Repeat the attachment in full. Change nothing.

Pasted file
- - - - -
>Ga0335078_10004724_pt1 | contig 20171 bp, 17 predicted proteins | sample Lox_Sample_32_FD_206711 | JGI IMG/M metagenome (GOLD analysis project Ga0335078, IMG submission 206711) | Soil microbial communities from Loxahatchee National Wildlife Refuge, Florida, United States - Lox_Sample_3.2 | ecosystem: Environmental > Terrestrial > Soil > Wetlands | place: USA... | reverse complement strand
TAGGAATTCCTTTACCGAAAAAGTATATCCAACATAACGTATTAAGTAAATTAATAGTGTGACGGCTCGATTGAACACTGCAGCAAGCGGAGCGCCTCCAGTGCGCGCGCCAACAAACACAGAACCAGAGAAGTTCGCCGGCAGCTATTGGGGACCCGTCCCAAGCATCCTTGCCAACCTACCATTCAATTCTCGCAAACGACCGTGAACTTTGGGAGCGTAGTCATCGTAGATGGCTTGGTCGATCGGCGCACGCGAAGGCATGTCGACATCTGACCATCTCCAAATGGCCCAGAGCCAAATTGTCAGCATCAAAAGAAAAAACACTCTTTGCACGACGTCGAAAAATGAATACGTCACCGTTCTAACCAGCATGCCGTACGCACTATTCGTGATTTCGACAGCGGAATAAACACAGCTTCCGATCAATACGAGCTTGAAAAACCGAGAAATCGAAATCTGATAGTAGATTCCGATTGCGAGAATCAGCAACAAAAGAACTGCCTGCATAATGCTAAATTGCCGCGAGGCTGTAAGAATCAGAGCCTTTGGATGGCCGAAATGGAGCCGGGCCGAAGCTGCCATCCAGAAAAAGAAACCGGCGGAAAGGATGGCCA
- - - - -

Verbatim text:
>Ga0335078_10004724_pt1 | contig 20171 bp, 17 predicted proteins | sample Lox_Sample_32_FD_206711 | JGI IMG/M metagenome (GOLD analysis project Ga0335078, IMG submission 206711) | Soil microbial communities from Loxahatchee National Wildlife Refuge, Florida, United States - Lox_Sample_3.2 | ecosystem: Environmental > Terrestrial > Soil > Wetlands | place: USA... | reverse complement strand
TAGGAATTCCTTTACCGAAAAAGTATATCCAACATAACGTATTAAGTAAATTAATAGTGTGACGGCTCGATTGAACACTGCAGCAAGCGGAGCGCCTCCAGTGCGCGCGCCAACAAACACAGAACCAGAGAAGTTCGCCGGCAGCTATTGGGGACCCGTCCCAAGCATCCTTGCCAACCTACCATTCAATTCTCGCAAACGACCGTGAACTTTGGGAGCGTAGTCATCGTAGATGGCTTGGTCGATCGGCGCACGCGAAGGCATGTCGACATCTGACCATCTCCAAATGGCCCAGAGCCAAATTGTCAGCATCAAAAGAAAAAACACTCTTTGCACGACGTCGAAAAATGAATACGTCACCGTTCTAACCAGCATGCCGTACGCACTATTCGTGATTTCGACAGCGGAATAAACACAGCTTCCGATCAATACGAGCTTGAAAAACCGAGAAATCGAAATCTGATAGTAGATTCCGATTGCGAGAATCAGCAACAAAAGAACTGCCTGCATAATGCTAAATTGCCGCGAGGCTGTAAGAATCAGAGCCTTTGGATGGCCGAAATGGAGCCGGGCCGAAGCTGCCATCCAGAAAAAGAAACCGGCGGAAAGGATGGCCA